Results Top


The Study was conducted about a couple of months after the students entered the medical college. Answers to the various questions were analysed as shown in [Table 1]. Most of the students applauded the attempt. 45% of the students agreed that their language problem was solved through the session. In 25% of the students, the language problem could be solved only to some extent. It was not much an issue for these students because they had all passed their 12th grade in English medium. 48% of the students accepted that they had some adjustment problems like home sickness, food problems, weather problems etc., and that counselling helped them to solve such issues also. 30% expressed that their personal problems were solved. 3% of the students were a bit hesitant to discuss their personal problems and did not find the session useful at all. 54% were now able to manage their time usefully. They were now intelligent enough to attribute sufficient time to individual subjects. 64% of the students opined that counselling helped to plan their studies well. 52% of the students admitted that counselling improved their performance in theory while they were appearing for their weekly tests. 46% expressed that counselling also helped to improve their practical understanding of the subject. 65% of the students told us that their overall skills both in theory and as well as practical had improved a lot after the session. 39% of the students had some or the other form of anxiety disturbing them after they joined college and they accepted that counselling did relieve them. 67% of the students realised that their knowledge in the subject of anatomy had increased after the session, as they modified their methods of studying the subject. 75% of the students were of the view that similar sessions should be conducted more frequently. 40% expressed their views that sessions be also conducted in their regional language since we had students coming from different cultural backgrounds. 85% of the students motivated us to carry forward these sessions for the next batches. The students were confident and happy after talking to their teachers. A moral boost was seen in the form of higher scores in the weekly tests that followed the study.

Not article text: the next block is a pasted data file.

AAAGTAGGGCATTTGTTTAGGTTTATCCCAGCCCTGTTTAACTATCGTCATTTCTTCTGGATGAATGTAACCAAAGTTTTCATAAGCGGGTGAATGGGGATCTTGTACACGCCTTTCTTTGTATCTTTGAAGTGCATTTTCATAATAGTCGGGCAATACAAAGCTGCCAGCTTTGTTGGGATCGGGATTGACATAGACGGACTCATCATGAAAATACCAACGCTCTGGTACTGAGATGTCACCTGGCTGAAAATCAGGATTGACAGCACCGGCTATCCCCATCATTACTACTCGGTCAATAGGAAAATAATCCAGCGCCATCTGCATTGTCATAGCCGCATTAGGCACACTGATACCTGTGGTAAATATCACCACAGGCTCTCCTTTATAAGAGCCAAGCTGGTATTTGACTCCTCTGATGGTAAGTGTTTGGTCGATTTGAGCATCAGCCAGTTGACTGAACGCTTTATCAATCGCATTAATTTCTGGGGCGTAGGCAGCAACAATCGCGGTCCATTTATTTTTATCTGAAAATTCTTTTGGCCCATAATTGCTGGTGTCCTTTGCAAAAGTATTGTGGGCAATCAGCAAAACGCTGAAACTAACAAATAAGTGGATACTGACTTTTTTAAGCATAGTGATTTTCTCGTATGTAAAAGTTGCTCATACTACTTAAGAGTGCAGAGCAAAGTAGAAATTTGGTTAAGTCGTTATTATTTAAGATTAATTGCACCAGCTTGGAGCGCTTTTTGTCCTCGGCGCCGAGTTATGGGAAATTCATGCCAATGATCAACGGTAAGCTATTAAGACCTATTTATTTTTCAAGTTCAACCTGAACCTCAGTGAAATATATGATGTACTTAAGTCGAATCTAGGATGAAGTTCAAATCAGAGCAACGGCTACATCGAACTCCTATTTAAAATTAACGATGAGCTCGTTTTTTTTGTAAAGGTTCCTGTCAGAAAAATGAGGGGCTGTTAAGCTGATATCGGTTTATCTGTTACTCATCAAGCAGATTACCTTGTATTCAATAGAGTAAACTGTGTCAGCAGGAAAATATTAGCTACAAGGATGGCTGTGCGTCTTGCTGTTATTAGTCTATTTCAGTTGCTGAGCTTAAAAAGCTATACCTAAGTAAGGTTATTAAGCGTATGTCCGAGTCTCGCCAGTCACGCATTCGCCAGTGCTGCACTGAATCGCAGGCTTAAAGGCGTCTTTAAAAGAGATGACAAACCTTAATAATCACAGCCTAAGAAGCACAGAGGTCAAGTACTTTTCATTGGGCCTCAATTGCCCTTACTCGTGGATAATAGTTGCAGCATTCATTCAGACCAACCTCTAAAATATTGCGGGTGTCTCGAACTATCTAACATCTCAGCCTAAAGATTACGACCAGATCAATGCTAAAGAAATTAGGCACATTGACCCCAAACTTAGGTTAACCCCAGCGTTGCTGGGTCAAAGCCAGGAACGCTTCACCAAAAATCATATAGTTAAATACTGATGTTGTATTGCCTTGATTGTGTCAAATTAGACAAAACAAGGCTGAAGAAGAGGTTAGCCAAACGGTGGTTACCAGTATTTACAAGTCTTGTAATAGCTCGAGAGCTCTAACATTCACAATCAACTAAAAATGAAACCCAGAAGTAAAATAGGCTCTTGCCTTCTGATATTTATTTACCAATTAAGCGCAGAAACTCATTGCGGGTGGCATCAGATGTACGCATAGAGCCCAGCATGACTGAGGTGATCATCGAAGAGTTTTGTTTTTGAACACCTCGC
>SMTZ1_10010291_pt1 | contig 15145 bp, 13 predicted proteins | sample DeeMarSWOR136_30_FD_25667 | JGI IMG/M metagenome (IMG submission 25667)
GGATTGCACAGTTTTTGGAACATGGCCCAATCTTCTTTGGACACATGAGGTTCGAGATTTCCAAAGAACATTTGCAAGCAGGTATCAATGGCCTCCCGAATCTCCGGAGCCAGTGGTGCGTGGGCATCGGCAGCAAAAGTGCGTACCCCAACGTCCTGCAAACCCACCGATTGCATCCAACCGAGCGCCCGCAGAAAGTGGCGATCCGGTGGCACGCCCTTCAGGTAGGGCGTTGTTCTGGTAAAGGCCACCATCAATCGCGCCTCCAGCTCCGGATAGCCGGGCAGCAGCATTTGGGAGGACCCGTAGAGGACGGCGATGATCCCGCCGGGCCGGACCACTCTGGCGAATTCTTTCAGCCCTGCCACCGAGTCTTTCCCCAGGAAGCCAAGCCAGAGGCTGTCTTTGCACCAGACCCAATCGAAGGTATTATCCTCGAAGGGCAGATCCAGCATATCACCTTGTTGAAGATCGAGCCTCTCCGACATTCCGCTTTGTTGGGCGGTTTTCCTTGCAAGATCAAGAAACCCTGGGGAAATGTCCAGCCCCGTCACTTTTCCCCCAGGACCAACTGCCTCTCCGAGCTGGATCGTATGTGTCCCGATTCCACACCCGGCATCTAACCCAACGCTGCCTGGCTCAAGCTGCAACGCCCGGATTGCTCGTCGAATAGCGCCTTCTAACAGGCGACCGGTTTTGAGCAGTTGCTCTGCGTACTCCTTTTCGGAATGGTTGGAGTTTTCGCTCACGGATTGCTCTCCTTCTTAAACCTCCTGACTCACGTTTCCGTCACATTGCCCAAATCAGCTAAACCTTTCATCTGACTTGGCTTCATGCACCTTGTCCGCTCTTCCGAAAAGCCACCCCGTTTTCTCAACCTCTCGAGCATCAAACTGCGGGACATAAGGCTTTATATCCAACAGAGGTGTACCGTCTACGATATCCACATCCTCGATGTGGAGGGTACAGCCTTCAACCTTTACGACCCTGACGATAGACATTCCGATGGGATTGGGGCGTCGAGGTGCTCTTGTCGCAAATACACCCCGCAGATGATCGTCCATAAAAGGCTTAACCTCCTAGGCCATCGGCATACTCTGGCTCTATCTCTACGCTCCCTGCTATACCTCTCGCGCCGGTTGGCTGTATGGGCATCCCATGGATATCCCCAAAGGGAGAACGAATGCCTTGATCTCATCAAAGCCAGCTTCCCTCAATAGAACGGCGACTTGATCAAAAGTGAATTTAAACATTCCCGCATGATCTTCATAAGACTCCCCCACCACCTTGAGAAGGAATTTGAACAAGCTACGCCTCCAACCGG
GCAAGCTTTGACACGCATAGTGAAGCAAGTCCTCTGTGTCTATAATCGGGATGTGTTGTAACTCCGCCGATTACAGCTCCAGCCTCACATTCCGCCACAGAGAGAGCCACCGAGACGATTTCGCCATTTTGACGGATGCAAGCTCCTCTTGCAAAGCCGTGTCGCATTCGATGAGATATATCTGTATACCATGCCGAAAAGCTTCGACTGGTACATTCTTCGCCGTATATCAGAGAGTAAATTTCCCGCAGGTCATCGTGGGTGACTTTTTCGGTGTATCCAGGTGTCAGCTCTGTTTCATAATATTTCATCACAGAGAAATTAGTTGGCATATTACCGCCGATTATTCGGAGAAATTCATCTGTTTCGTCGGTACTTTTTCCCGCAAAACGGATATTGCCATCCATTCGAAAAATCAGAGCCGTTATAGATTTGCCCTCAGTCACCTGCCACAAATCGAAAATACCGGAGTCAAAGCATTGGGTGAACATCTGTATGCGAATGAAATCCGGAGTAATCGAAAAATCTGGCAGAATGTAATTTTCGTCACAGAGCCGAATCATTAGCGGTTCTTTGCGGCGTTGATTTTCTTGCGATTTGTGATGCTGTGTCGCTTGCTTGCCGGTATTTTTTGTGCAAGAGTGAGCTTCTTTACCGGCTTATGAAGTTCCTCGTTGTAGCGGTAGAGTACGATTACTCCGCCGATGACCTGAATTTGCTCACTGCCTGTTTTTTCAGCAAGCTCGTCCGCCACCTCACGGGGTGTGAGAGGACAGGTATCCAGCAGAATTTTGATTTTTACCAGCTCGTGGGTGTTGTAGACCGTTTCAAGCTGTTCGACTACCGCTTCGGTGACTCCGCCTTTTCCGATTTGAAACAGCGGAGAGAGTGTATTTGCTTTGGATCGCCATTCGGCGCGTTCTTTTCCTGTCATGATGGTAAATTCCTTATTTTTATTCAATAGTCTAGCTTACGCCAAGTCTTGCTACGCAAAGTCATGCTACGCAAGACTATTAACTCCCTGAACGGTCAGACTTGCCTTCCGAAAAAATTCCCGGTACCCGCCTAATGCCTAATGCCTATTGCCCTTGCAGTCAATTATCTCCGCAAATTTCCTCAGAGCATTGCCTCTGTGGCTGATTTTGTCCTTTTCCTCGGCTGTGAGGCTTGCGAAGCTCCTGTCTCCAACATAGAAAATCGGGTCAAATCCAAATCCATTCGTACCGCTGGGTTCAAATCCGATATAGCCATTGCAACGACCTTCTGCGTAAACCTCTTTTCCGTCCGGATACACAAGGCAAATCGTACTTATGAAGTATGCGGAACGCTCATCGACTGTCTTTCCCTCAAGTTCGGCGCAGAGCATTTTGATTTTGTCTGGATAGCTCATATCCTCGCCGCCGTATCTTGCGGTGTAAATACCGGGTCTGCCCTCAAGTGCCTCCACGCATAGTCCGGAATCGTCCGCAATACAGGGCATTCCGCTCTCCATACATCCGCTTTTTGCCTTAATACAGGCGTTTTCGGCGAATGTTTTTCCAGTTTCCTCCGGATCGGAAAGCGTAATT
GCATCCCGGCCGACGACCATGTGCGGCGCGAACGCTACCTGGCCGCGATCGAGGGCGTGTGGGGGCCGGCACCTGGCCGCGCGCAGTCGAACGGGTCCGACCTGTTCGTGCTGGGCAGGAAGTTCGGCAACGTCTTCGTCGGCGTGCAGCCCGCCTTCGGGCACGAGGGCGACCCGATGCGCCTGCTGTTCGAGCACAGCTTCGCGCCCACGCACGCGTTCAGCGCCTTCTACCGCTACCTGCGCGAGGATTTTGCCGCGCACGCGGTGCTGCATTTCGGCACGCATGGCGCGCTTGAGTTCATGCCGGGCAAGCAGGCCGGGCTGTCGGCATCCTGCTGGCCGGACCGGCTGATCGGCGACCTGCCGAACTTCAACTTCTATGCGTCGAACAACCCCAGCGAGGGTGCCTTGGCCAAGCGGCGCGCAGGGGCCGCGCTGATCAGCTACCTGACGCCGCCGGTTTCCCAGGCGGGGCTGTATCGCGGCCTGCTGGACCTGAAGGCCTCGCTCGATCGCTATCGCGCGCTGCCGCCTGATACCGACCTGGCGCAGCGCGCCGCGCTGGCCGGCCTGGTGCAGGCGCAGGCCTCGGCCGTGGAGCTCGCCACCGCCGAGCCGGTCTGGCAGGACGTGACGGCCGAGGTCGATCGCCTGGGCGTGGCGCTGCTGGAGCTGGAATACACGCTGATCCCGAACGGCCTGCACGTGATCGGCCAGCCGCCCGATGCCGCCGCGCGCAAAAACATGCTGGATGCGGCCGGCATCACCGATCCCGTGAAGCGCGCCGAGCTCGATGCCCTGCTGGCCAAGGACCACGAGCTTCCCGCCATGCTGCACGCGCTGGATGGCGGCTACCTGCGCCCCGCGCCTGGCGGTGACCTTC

Table 1: Showing 14 questions and the responses given by students in each column

Click here to view



  Discussion Top